Select Committee on Science and Technology Appendices to the Minutes of Evidence


Memorandum submitted by the Huntington's Disease Association


  Huntington's Disease is a degenerative neurological disorder causing severe physical incapacity, personality changes and dementia. It is hereditary with each child of an affected parent at 50 per cent risk of inheriting the disease. It affects both males and females with onset of the disease occurring most commonly between the ages of 35 and 45. There is no cure and only limited palliative treatment for this devastating disease which progresses over a period of ten to 25 years.

  Genetic testing, initially through linkage analysis and since 1993 through a direct gene test, will indicate whether a person has inherited the faulty gene. However, the number of people taking such tests remains a small proportion of those at risk (approximately 15 per cent). Most people would rather live with their 50 per cent risk than know with certainty whether they have inherited the gene. This scenario is only likely to change if effective treatment became available.

1.   What do you feel to be the main benefits and disadvantages of insurance companies using genetic test results in assessing policies?

  People with a known risk of genetic disease have been placed at a disadvantage for many, many years as their family history is taken into account when assessing premiums. With Huntington's Disease people most commonly are offered life insurance with a 300 per cent loading (three times a standard premium). Therefore many people are unable to afford to take out such policies. The situation with other insurance products such as Critical Illness, Long Term Care and Income Protection is even more difficult with people rarely being offered terms.

  People are advised by geneticists/genetics counsellors to obtain insurance before they have a genetic test on the grounds that if they have a positive (abnormal result) they will be unable to obtain insurance at all.

  People with a negative (normal result) are currently able to use this information to obtain insurance at standard rates. The Insurance Industry is currently intimating that if they are unable to use genetic test results they will treat people with a family history of Huntington's Disease who have not inherited the faulty gene as if they hadn't had the test. This would surely lead to people not revealing the family history because they will be confident that will not die from Huntington's Disease.

  There has been experience of insurance companies being forbidden to use the results of genetic tests (in the Netherlands). As a result the insurance companies took such a harsh view of family history that people at risk of Huntington's Disease where unable to obtain life insurance at all. This situation has been resolved by legislation whereby people are able to obtain life insurance up to the value of 150,000 Euros without disclosing either a family history or genetic tests results. Perhaps a similar system could be introduced in the United Kingdom.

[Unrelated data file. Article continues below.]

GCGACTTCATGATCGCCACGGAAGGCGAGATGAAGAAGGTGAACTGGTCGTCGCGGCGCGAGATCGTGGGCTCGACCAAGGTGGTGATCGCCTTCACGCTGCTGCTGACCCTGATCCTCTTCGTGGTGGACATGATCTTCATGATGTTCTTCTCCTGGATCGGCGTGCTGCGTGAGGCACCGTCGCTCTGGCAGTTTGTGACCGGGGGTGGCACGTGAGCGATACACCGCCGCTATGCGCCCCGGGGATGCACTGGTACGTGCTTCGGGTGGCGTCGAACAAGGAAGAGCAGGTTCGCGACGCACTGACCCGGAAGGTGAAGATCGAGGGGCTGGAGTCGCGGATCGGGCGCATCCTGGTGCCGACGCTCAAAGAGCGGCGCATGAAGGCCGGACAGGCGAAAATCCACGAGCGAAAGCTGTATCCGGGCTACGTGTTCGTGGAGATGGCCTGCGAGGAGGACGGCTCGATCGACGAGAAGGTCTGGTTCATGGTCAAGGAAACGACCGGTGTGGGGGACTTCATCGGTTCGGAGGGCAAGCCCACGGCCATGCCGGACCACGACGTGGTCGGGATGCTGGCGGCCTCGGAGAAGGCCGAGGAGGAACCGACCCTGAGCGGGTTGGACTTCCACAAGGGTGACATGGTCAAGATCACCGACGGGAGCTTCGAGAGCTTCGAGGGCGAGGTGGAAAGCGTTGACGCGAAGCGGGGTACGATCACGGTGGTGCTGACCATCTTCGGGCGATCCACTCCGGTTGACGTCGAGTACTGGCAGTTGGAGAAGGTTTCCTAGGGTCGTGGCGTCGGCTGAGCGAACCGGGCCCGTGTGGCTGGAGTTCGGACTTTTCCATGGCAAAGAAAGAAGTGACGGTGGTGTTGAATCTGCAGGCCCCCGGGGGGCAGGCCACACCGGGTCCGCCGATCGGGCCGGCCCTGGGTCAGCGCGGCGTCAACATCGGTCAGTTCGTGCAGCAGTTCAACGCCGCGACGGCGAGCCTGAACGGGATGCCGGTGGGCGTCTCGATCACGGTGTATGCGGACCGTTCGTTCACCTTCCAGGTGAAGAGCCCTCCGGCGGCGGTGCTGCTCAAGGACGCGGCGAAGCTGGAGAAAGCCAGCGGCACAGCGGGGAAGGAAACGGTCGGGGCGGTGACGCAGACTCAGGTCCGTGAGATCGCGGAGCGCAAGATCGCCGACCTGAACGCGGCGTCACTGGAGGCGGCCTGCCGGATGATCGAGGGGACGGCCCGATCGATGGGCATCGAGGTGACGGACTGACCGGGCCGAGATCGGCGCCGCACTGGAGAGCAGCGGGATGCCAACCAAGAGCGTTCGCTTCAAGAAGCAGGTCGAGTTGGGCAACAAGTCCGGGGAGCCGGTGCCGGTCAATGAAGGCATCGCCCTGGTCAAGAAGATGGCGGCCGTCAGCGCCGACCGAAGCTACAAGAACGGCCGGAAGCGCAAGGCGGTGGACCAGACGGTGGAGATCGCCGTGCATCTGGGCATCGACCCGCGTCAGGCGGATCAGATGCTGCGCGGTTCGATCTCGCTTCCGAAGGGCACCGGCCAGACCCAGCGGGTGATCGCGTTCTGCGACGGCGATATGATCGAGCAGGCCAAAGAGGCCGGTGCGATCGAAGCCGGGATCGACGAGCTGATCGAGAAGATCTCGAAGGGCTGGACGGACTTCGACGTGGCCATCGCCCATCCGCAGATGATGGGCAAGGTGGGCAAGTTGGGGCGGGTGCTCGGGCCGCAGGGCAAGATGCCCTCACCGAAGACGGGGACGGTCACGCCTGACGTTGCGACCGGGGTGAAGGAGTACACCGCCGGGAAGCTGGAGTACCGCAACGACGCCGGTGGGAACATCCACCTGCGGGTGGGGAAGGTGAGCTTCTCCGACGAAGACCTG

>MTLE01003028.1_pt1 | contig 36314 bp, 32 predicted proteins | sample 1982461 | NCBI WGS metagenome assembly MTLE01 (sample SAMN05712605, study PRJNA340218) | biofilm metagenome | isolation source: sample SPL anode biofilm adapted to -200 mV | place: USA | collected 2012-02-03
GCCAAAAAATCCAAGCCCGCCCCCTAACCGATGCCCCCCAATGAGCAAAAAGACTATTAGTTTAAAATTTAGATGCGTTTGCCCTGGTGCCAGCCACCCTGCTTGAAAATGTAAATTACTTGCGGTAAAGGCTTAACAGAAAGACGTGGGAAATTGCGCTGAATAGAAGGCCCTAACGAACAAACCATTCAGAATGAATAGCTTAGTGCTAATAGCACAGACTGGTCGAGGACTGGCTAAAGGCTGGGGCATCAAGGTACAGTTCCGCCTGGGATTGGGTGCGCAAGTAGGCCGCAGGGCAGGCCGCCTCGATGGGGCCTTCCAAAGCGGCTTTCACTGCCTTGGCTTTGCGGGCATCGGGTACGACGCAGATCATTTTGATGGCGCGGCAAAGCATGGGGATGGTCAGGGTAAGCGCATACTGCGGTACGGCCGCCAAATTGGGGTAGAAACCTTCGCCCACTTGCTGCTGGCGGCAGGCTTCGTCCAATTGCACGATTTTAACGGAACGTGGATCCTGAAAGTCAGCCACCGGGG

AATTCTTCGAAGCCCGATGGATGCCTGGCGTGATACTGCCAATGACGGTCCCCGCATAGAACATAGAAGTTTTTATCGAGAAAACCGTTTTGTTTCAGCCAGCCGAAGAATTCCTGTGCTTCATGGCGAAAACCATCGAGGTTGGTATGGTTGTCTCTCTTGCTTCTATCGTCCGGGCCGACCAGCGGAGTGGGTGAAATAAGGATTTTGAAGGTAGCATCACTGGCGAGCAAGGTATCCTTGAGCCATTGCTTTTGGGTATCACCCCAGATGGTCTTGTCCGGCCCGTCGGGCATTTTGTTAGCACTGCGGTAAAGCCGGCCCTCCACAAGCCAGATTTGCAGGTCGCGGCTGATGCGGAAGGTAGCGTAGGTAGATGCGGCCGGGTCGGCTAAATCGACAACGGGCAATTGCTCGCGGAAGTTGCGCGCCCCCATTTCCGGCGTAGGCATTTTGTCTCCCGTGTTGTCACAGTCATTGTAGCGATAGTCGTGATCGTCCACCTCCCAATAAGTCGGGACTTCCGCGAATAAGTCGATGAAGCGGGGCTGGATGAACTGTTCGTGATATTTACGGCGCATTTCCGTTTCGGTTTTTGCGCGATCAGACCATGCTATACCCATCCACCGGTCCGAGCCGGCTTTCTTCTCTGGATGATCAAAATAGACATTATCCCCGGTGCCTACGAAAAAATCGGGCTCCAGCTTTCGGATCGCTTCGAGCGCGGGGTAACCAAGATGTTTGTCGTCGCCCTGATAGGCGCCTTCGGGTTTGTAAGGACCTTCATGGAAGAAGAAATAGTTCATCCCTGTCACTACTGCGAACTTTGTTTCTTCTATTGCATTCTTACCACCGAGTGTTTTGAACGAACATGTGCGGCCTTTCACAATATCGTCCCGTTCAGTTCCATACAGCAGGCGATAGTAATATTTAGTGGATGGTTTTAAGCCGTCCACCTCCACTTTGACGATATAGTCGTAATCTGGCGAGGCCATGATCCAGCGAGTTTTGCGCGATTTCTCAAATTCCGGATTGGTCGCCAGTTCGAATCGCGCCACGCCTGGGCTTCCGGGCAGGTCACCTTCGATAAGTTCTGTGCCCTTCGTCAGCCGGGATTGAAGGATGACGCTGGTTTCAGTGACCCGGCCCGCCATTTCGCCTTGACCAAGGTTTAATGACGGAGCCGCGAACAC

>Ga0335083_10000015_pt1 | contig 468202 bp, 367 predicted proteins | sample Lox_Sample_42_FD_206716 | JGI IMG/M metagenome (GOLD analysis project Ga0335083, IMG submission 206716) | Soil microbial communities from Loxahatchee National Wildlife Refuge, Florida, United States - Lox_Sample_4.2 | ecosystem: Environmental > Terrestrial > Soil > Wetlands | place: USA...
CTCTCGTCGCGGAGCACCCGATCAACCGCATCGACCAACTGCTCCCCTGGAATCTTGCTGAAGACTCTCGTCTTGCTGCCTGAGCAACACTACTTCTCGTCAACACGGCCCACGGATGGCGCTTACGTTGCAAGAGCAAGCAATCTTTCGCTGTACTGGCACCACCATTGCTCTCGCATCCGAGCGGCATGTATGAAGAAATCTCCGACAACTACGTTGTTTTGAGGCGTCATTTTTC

Life insurance is an important and desirable protection enabling people to protect their families. However, it is of great concern to families that should it ever become necessary for them to have health, income protection or long term care insurance as the result of a change in government policy they would be denied the protection that should be the right of all citizens in a civilised society. With the current state of the NHS and the difficulties faced by people in the pursuit of decent long-term care, families are already denied a choice as a result of their genetic inheritance.

2.   How effective do you feel the current regulatory system is?

  At present most regulation relates to the ABI's voluntary code of practice. It is important that, should legislation be proposed, it should not result in disadvantaging people further, for example by forbidding the use of negative test results or by allowing the Insurance Industry to load premiums even more heavily or refuse terms on the basis of family history.

3.   Do you feel that the use of genetic test results could have an effect on medical research and progress in your area?

  Some members of our Association have expressed the view that they do not want to take a genetic test or even make an appointment with a genetics centre because such information will appear on their medical records.

  It is possible that people are discouraged from taking part in research projects because they are concerned that their "at risk" status will become known to interested parties such as insurers or employers. People who already have developed the disease might be discouraged from taking part because it might reveal to third parties the "at risk" status of their children or other family members.

February 2001

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